Low Snowpack Aggravates Water Supply Forecasts For Colorado River Basin

Feb 5, 2018

Be prepared for some of the West’s biggest and most important rivers and streams to see record low flows this spring and summer.

That’s the message of the Colorado Basin River Forecast Center’s latest water supply forecast released Monday.

“Below average precipitation continued to be the norm and not the exception for the month of January,” the forecast report reads. “January marks the fourth consecutive month of the 2018 water year with widespread below average precipitation.”

The Colorado Basin River Forecast Center's water supply forecast map shows several river basins projected to be below average during the spring runoff season.
Credit Colorado Basin River Forecast Center / National Oceanic and Atmospheric Administration

The center’s forecasters are projecting the flows into Lake Powell -- one of the largest human-made lakes in the country -- to be 47 percent of average. The lake, on the Utah-Arizona border, is part of a reservoir system that supplies water to some 40 million people in the southwest. As of early February Lake Powell was at 56 percent of full capacity, while its sister reservoir, Lake Mead, was at 41 percent of full capacity.

The news is worse in the Colorado River’s lower basin, which includes Arizona, and portions of New Mexico and Nevada. In those states, spring runoff from February to May is projected to be be less than 30 percent of median.

The lowest water supply forecasts in the Upper Colorado River include the Dolores and San Juan Rivers in southwest Colorado, and across central and southern Utah including the Virgin, Sevier, and San Rafael River Basins.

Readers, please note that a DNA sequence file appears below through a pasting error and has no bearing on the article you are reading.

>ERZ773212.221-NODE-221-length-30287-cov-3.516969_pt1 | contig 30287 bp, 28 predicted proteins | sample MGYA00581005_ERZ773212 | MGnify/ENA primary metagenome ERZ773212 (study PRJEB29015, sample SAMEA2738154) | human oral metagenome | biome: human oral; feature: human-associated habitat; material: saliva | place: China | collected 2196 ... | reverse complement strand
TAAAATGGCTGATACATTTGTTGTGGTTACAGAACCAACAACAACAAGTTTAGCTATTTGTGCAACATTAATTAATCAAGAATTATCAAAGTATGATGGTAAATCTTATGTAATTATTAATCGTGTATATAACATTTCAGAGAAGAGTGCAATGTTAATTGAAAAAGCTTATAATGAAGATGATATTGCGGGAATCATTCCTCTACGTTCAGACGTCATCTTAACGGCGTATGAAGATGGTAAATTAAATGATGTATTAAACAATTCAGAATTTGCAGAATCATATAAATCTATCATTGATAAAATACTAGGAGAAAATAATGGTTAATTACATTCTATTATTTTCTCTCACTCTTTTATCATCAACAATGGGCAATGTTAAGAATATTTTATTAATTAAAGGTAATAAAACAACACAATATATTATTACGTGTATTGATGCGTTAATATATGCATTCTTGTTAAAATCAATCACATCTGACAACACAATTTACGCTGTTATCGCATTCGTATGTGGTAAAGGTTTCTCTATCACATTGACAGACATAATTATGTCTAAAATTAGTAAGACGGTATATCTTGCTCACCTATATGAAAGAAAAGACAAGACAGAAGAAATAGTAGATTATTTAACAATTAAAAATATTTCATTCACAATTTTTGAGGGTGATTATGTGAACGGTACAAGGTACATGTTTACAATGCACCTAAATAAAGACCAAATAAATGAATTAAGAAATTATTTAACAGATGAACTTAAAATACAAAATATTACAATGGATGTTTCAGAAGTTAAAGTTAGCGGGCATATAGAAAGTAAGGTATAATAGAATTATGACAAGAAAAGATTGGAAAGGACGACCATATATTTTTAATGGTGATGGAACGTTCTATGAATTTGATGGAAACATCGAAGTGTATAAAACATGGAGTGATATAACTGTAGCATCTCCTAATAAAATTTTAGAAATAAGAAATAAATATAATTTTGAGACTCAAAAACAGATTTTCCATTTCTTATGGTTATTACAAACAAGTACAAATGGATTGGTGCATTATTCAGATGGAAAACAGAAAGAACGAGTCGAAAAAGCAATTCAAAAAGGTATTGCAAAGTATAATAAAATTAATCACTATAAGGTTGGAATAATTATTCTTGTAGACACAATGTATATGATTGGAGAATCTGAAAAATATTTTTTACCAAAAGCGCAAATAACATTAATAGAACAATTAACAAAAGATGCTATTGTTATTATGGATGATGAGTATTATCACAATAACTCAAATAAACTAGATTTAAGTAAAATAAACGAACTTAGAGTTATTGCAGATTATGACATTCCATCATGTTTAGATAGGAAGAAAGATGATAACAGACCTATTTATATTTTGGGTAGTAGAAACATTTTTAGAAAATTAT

Parts of the southern Rocky Mountains are currently experiencing the warmest and driest winter on record. Snowpack eventually turns into the region’s water supply, and without it, rivers and streams suffer. Snow measurement sites in southern Colorado, central Utah, and Arizona are reporting their lowest levels on record.

The Salt Lake City-based center is within the National Oceanic and Atmospheric Administration and releases monthly forecasts during the winter so water managers, farmers and recreationalists get a sense of how winter snowpack is shaping up, and what spring runoff could bring.

Last year’s above-average snowfall in the southern Rockies boosted reservoir levels throughout the region giving water managers some buffer to withstand a dry year, with both Arizona and New Mexico being the exception. Those two states are currently reporting below average reservoir storage. 

This story is part of a project covering the Colorado River, produced by KUNC and supported through a Walton Family Foundation grant. KUNC is solely responsible for its editorial content.